OSWEGO — Labette County will receive $3.9 million in federal COVID-19 recovery funding through the state, Labette County commissioners heard Monday.
Charlie Morse, Labette County Emergency Preparedness director, updated commissioners on the federal money distributed by the Kansas Office of Recovery. The federal government allocated $1.25 billion to Kansas from the CARES Act. Counties with a population of more than 500,000 received a share of this pool directly. The rest of the counties will receive an apportioned share based on population. Gov. Laura Kelly formed SPARK, the Strengthening People and Revitalizing Kansas Task Force, to help develop a way to distribute the money. SPARK came up with a three-phased approach. The first round will provide $400 million in direct aid to counties. The second phase will include $310 to $525 million for public and private entities in August. The third phase will provide $9 to $324 million to public and private entities in October, Morse told commissioners.
Phase one funding can be used on any COVID-19-related expense, Morse said. The state plan is to infuse money into the state economy. Labette County’s funding amount will be $3,983,559. Counties have until Oct. 1 to spend phase one money, he said.
Morse said the state is working on a universal resolution that can be adopted by Kansas counties that accept the money.
Commissioner Doug Allen, who attended the meeting for Morse’s discussion by phone, has been working to improve security in the courthouse in Oswego and is having those plans updated for new safety measures to protect county employees because of the pandemic. Morse said this project may be eligible for the funding.
Commissioners asked how else the money could be used. Morse said it could be shared with businesses, schools, cities, the hospital. Commissioners seemed interested in sharing funding to support Labette Health and its clinics.
Commissioner Fred Vail asked how the county or whoever received the money would have to document how the money was spent. Morse said that’s still be worked out.
Morse said he received a request from day care operators in Chetopa who may be impacted by the COVID-19 outbreak at Chetopa Manor, with 11 facility staff sent home, as well as others who may have had contact with them. Morse said the day care operators may seek some help so they don’t have to close permanently because of the crisis.
County Counselor Brian Johnson asked Morse, who commissioners placed in charge of the county’s distribution of the money, if businesses that received the benefit of previous federal programs related to the pandemic would be on a waiting list or could qualify immediately for some of this additional funding. Morse said he didn’t know of any restrictions on distribution.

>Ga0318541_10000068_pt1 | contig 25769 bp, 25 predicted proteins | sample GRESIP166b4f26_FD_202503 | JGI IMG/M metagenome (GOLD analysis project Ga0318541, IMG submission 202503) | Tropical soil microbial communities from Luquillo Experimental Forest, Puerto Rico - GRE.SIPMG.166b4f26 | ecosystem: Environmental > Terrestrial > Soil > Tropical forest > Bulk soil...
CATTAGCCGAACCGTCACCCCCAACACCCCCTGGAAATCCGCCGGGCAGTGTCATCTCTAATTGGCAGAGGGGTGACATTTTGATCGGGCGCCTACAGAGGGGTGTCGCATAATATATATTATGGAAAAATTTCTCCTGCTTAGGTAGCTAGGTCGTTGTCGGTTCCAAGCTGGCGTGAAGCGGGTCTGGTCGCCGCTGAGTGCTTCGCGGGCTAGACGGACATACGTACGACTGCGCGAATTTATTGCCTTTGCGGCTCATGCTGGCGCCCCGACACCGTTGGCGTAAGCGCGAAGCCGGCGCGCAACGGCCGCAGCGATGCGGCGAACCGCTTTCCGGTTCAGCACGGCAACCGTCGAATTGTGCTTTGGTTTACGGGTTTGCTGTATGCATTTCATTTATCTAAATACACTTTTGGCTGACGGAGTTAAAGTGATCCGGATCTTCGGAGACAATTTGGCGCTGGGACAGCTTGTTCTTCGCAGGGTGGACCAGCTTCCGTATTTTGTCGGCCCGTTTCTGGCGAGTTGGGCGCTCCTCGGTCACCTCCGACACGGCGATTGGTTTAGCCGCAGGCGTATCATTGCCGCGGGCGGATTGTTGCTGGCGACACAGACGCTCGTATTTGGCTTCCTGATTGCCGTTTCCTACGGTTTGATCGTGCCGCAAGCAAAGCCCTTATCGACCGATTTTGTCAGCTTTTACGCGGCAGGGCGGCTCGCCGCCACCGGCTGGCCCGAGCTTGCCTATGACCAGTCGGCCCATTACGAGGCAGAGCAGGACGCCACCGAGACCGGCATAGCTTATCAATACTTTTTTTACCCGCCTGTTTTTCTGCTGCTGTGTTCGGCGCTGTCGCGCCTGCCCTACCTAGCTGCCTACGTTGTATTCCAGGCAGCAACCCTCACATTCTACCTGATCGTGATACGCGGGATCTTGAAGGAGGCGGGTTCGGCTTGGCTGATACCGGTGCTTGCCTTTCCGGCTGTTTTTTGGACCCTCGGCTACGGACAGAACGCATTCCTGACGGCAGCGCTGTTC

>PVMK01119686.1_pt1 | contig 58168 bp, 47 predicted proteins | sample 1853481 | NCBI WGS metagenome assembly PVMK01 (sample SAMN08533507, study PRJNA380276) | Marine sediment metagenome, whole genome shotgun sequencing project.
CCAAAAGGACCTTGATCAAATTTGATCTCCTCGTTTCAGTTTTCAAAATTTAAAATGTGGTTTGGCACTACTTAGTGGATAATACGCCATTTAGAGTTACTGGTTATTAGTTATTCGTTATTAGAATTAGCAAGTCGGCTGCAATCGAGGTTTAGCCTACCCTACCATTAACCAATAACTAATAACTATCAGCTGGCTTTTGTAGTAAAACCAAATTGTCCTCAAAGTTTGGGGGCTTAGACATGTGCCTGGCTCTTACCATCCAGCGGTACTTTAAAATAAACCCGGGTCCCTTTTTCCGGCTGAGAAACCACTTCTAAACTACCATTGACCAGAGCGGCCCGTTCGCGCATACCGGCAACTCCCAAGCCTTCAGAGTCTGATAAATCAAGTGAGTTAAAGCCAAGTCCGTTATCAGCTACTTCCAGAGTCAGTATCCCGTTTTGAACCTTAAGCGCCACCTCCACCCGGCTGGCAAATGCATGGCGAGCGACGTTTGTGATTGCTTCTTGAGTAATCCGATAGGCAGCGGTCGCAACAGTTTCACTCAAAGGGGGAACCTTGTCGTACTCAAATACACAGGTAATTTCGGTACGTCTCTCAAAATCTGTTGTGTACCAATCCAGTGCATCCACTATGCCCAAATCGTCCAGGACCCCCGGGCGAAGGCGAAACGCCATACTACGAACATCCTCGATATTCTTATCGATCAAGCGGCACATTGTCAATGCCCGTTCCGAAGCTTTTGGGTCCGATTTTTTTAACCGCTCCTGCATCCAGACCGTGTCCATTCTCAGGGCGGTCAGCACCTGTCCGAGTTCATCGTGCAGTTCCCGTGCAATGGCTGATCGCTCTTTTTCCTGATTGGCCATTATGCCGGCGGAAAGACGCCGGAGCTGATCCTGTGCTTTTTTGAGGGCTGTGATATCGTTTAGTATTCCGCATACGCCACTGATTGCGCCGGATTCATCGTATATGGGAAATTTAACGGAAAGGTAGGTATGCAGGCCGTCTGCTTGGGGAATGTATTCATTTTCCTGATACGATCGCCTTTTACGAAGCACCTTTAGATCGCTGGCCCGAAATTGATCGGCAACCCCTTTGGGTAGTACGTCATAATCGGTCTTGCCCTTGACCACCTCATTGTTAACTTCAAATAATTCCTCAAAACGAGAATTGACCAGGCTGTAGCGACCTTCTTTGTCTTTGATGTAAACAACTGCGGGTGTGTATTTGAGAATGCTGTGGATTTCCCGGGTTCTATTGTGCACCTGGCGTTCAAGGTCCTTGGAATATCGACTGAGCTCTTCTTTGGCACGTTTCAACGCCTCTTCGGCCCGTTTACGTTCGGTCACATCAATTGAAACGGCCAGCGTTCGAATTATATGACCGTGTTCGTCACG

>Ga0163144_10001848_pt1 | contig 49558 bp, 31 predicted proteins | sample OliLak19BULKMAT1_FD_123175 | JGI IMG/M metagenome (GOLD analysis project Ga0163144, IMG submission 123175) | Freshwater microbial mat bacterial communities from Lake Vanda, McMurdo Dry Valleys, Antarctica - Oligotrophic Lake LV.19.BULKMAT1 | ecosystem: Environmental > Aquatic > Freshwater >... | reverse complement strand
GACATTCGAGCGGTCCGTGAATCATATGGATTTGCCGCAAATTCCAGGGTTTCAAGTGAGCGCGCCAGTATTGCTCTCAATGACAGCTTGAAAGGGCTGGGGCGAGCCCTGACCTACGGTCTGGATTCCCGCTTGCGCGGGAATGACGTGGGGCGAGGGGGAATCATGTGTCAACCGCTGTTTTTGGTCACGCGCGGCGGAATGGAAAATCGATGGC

Commissioner Lonie Addis said he would prefer seeing as much of the money as possible going into health care.
Johnson suggested some of the money could go for improvements to the courtrooms in the county. Commissioner Allen said he could see using the money for physical barriers but not for personnel.
Morse said the commission will have to decide if they want to set up an application process or just give the money out.
Vail suggested the administration should be as easy as possible to save Morse work. Morse said he would learn more about the funding this week.
Phase one funding to be received by other Southeast Kansas counties: Neosho, $3,202,912; Cherokee, $4,049,370; Montgomery, $6,527,793; Crawford, $7,802,835; and Wilson, $1,774,957.
In another matter, commissioners met with Jennifer Eichinger, owner of Jennifer L. Eichinger, CPA, 1816 Main, regarding pictures taken inside her office during a hearing with the county’s commercial appraiser.
Eichinger was concerned about the photos being taken without her knowledge or authority and that photos taken may show confidential information. Commissioner Addis said appraisal staff should have received permission from the business owner before taking the pictures inside and that the commission would investigate. Pictures taken outside a business were common and would not require permission. Some of the pictures taken inside the CPA business, if not all, were sent to the Kansas Board of Tax Appeals on an appraisal issue for the building. Eichinger said she wanted to know who took the pictures, when they were taken and she wanted the pictures. She wanted commissioners to resolve the issue so it wouldn’t happen again. Johnson, the county counselor, wanted commissioners to move cautiously in the matter.
Appraiser DeLinda White said the commercial appraiser had an appointment with Eichinger for an informal hearing on the appraisal issue. Eichinger said she didn’t give consent for interior pictures and neither did her staff. She didn’t know the pictures had been taken until receiving notice for the BOTA hearing. Commissioners later met with White and the commercial appraiser in closed session. No action followed.
Commissioner Addis said later that the county is going to create a permission form that appraisers can give to business owners to sign before taking interior pictures. When asked if the county employee had permission to take pictures he said that question was not resolved yet.